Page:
The theme this month being Calabria, I was going to tell you, in detail, about the Bronzes of Riace, two magnificent statues that were found in the waters off the Calabrian coastal town of Riace. But I'm going to let it suffice to say that any plan for visiting Italy should include these must-see bronzes--they are fabulous. I saw them in Rome at the Quirinale, the Prime Minister's residence.
The bronzi are now on display at the Museo Nazionale in Reggio Calabria, but the museum very kindly (albeit reluctantly) allowed them to come to Rome for a brief period. There, along with the prime minister, senators, deputies, Cabinet members, their spouses, and other lucky guests, I circled the two great metal warriors for a long time, utterly mesmerized. Please visit Calabria to see them: I'm sure you too will find them awesome.
I promise you it's better to spend your entire time in Europe in only one country, be it Italy, France, Spain or wherever. It's impossible to get the feel and flavor of a place and its people if you're hurtling at breakneck speed through its cities because you have to get on to the next country. And, if you do decide to restrict yourself to only one country, such as Italy, my advice to you is to not rush pell-mell through museums and churches, dashing from Michelangelo to Titian to da Vinci to Botticelli. After a half-hour of this, you aren't really "seeing" anything anymore, and you're wearing yourself out to the point of exhaustion.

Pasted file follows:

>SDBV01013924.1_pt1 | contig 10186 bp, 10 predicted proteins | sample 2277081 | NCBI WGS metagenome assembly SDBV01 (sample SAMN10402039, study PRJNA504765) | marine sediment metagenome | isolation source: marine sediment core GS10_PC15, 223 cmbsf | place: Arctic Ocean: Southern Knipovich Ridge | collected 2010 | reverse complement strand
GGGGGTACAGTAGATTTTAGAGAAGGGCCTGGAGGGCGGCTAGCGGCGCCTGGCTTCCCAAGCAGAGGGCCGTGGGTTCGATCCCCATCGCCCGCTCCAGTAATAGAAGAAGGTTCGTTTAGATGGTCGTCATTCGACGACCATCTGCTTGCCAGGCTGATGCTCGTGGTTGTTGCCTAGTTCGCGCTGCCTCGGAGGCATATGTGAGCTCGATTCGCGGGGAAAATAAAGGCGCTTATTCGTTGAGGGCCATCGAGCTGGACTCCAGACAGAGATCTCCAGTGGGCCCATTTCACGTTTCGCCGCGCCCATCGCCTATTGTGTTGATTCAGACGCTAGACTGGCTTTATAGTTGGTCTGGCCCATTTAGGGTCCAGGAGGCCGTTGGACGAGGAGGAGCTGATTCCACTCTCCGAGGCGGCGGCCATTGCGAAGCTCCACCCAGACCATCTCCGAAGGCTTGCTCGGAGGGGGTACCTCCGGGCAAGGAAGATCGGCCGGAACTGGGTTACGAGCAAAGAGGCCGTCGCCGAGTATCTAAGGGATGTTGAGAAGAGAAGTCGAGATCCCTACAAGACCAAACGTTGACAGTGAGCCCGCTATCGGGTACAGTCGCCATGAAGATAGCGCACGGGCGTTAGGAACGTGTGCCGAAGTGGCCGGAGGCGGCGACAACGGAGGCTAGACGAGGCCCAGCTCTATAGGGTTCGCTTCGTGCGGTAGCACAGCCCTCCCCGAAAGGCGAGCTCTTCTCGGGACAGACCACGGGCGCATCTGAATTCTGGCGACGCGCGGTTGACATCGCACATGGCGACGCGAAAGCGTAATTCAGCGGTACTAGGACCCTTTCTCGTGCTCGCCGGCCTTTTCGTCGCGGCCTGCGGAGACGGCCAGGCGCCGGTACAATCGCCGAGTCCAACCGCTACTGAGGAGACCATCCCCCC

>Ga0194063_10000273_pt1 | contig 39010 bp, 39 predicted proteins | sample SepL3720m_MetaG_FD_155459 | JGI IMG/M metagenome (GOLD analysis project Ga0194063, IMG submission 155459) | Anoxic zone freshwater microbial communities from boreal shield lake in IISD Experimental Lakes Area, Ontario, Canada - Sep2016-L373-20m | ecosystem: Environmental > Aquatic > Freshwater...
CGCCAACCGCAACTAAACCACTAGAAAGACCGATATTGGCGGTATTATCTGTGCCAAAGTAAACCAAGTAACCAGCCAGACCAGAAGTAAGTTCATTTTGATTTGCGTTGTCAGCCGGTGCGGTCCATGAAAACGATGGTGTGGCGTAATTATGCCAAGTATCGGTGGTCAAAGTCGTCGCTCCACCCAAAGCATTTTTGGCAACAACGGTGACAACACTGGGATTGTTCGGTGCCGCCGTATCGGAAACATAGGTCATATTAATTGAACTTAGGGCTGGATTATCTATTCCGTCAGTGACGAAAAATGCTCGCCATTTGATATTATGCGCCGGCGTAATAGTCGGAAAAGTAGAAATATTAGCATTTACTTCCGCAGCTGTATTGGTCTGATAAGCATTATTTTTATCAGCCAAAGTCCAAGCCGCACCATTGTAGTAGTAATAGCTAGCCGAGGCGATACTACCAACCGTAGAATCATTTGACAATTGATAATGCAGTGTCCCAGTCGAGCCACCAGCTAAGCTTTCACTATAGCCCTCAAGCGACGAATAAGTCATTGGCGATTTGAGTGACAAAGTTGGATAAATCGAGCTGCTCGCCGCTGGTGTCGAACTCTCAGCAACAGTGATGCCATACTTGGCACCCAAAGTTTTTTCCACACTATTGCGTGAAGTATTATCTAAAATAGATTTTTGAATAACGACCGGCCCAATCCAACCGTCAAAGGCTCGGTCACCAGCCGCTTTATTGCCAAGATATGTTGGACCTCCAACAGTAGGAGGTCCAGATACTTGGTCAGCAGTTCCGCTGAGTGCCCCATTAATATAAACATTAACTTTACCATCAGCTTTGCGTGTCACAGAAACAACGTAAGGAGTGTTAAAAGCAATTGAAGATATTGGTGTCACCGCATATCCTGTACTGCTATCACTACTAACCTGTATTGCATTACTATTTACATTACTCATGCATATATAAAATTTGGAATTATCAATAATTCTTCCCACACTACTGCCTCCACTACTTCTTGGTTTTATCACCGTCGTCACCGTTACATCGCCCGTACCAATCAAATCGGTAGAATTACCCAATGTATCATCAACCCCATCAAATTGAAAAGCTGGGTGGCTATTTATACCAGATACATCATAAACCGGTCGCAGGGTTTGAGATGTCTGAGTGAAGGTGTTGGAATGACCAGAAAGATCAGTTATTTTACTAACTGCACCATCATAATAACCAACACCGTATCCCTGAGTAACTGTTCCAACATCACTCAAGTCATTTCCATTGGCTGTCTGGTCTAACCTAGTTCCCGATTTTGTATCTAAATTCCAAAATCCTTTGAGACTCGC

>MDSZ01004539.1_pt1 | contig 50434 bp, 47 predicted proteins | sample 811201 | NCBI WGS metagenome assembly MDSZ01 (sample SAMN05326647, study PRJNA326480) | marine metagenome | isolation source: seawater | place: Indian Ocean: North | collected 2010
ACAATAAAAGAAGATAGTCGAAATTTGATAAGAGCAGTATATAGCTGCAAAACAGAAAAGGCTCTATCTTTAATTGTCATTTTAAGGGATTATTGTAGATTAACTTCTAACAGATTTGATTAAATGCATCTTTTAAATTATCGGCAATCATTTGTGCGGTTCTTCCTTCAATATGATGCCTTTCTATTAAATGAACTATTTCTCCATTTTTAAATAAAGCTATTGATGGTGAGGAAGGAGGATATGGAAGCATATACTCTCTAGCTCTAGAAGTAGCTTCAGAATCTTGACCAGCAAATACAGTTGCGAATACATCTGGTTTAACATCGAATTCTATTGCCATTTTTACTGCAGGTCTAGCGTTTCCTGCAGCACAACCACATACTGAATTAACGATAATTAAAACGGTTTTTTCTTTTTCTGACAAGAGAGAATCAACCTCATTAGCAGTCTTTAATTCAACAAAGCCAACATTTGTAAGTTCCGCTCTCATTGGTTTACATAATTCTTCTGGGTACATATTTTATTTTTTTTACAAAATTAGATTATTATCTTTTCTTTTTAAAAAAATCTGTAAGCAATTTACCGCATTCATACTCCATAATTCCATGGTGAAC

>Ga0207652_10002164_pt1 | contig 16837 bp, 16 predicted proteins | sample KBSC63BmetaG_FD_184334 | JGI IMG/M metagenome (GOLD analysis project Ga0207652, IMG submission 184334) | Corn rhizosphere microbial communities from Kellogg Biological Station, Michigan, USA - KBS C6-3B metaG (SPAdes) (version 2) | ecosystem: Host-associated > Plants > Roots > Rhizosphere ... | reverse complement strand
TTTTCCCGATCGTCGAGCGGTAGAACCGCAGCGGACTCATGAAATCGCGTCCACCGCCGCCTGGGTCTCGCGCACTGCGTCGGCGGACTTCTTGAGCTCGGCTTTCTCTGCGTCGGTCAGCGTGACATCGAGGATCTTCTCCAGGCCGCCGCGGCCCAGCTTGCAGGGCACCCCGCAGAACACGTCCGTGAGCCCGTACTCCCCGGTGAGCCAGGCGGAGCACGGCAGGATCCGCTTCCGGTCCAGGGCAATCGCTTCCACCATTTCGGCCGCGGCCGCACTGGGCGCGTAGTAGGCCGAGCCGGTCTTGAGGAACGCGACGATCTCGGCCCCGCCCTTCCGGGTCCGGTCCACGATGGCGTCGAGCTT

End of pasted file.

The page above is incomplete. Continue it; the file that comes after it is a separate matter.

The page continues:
If, for example, you're in Florence at the Uffizi, it's foolish to gallop from room to room past masterpiece after masterpiece until your eyes glaze over just to be able to say that you "did" the Uffizi. Make a pact with yourself to see and absorb only two small rooms of paintings. Spend some time in front of each work of art to absorb it. Ask yourself if you like it and, if you do, ask yourself why. Then, instead of going forward through countless more rooms, turn around and go back outside. Take a seat at an outdoor cafe, order an ice cream or a cappuccino, sit for an hour and watch the Italians stroll by. The waiter won't ask you to move on. Look around. See what you're looking at. After your coffee break, take a relaxed stroll, wander through a few streets and try to pick up a few words of Italian. Then use it with the Italians: they love it when foreigners make even the lamest attempt to speak their language. If you get tired, find a quiet little trattoria where the patrons look like Florentines and have yourself an unhurried lunch.
When you get back home, it's true you won't be able to say you "saw" every masterpiece in the Uffizi, but you'll be able to describe in detail one of the Raphaels or Canalettos that took your fancy, because you will have truly seen it. And maybe you'll be able to talk about some Italians you met one day while sitting over an espresso in Piazza della Signoria or dining in the sweetest little restaurant.
You might not have a box full of photos to show your friends, but you will have warm and lasting memories etched into your mind. And I'll bet you'll already be planning your next trip to that wonderful country that you took the time to really see.
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